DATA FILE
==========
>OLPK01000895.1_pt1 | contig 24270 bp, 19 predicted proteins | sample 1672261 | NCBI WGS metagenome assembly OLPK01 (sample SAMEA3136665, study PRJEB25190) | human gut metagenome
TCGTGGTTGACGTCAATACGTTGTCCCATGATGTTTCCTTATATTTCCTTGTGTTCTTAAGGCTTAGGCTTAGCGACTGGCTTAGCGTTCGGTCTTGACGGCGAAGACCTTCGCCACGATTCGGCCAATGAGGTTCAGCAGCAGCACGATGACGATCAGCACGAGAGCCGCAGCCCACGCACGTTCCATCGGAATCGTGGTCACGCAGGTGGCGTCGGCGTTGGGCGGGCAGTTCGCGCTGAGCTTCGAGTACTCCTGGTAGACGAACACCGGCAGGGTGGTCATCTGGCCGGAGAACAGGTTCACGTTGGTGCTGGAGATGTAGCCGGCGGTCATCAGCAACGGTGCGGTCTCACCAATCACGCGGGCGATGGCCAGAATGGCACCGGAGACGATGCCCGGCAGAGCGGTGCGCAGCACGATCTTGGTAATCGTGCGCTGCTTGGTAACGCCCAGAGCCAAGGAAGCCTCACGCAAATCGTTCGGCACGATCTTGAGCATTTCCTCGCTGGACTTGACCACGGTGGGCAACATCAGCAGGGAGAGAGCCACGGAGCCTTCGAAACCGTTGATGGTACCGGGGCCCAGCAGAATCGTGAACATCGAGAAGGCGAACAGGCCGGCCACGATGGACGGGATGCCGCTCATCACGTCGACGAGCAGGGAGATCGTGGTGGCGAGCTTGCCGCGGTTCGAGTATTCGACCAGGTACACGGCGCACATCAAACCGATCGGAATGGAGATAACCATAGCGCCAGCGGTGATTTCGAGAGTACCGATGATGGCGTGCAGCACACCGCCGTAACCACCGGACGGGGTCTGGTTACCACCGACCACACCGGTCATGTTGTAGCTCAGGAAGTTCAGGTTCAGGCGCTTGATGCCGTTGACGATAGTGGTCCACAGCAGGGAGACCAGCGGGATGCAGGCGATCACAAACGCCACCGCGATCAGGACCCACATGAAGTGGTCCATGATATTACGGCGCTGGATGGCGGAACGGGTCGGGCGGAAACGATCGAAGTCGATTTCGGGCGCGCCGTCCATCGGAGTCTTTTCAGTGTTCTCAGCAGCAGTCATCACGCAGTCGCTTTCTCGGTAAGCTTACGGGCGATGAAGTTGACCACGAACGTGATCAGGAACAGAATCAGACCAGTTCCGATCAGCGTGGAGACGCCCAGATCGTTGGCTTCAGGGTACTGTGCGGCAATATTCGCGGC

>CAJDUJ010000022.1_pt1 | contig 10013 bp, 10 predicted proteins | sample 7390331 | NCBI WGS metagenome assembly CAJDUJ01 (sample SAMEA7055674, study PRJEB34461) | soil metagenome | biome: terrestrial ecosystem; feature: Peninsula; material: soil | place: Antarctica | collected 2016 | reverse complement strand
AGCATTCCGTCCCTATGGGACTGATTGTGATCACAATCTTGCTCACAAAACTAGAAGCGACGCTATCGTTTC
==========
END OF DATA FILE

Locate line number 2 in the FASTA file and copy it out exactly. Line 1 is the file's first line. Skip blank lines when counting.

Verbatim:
TCGTGGTTGACGTCAATACGTTGTCCCATGATGTTTCCTTATATTTCCTTGTGTTCTTAAGGCTTAGGCTTAGCGACTGGCTTAGCGTTCGGTCTTGACGGCGAAGACCTTCGCCACGATTCGGCCAATGAGGTTCAGCAGCAGCACGATGACGATCAGCACGAGAGCCGCAGCCCACGCACGTTCCATCGGAATCGTGGTCACGCAGGTGGCGTCGGCGTTGGGCGGGCAGTTCGCGCTGAGCTTCGAGTACTCCTGGTAGACGAACACCGGCAGGGTGGTCATCTGGCCGGAGAACAGGTTCACGTTGGTGCTGGAGATGTAGCCGGCGGTCATCAGCAACGGTGCGGTCTCACCAATCACGCGGGCGATGGCCAGAATGGCACCGGAGACGATGCCCGGCAGAGCGGTGCGCAGCACGATCTTGGTAATCGTGCGCTGCTTGGTAACGCCCAGAGCCAAGGAAGCCTCACGCAAATCGTTCGGCACGATCTTGAGCATTTCCTCGCTGGACTTGACCACGGTGGGCAACATCAGCAGGGAGAGAGCCACGGAGCCTTCGAAACCGTTGATGGTACCGGGGCCCAGCAGAATCGTGAACATCGAGAAGGCGAACAGGCCGGCCACGATGGACGGGATGCCGCTCATCACGTCGACGAGCAGGGAGATCGTGGTGGCGAGCTTGCCGCGGTTCGAGTATTCGACCAGGTACACGGCGCACATCAAACCGATCGGAATGGAGATAACCATAGCGCCAGCGGTGATTTCGAGAGTACCGATGATGGCGTGCAGCACACCGCCGTAACCACCGGACGGGGTCTGGTTACCACCGACCACACCGGTCATGTTGTAGCTCAGGAAGTTCAGGTTCAGGCGCTTGATGCCGTTGACGATAGTGGTCCACAGCAGGGAGACCAGCGGGATGCAGGCGATCACAAACGCCACCGCGATCAGGACCCACATGAAGTGGTCCATGATATTACGGCGCTGGATGGCGGAACGGGTCGGGCGGAAACGATCGAAGTCGATTTCGGGCGCGCCGTCCATCGGAGTCTTTTCAGTGTTCTCAGCAGCAGTCATCACGCAGTCGCTTTCTCGGTAAGCTTACGGGCGATGAAGTTGACCACGAACGTGATCAGGAACAGAATCAGACCAGTTCCGATCAGCGTGGAGACGCCCAGATCGTTGGCTTCAGGGTACTGTGCGGCAATATTCGCGGC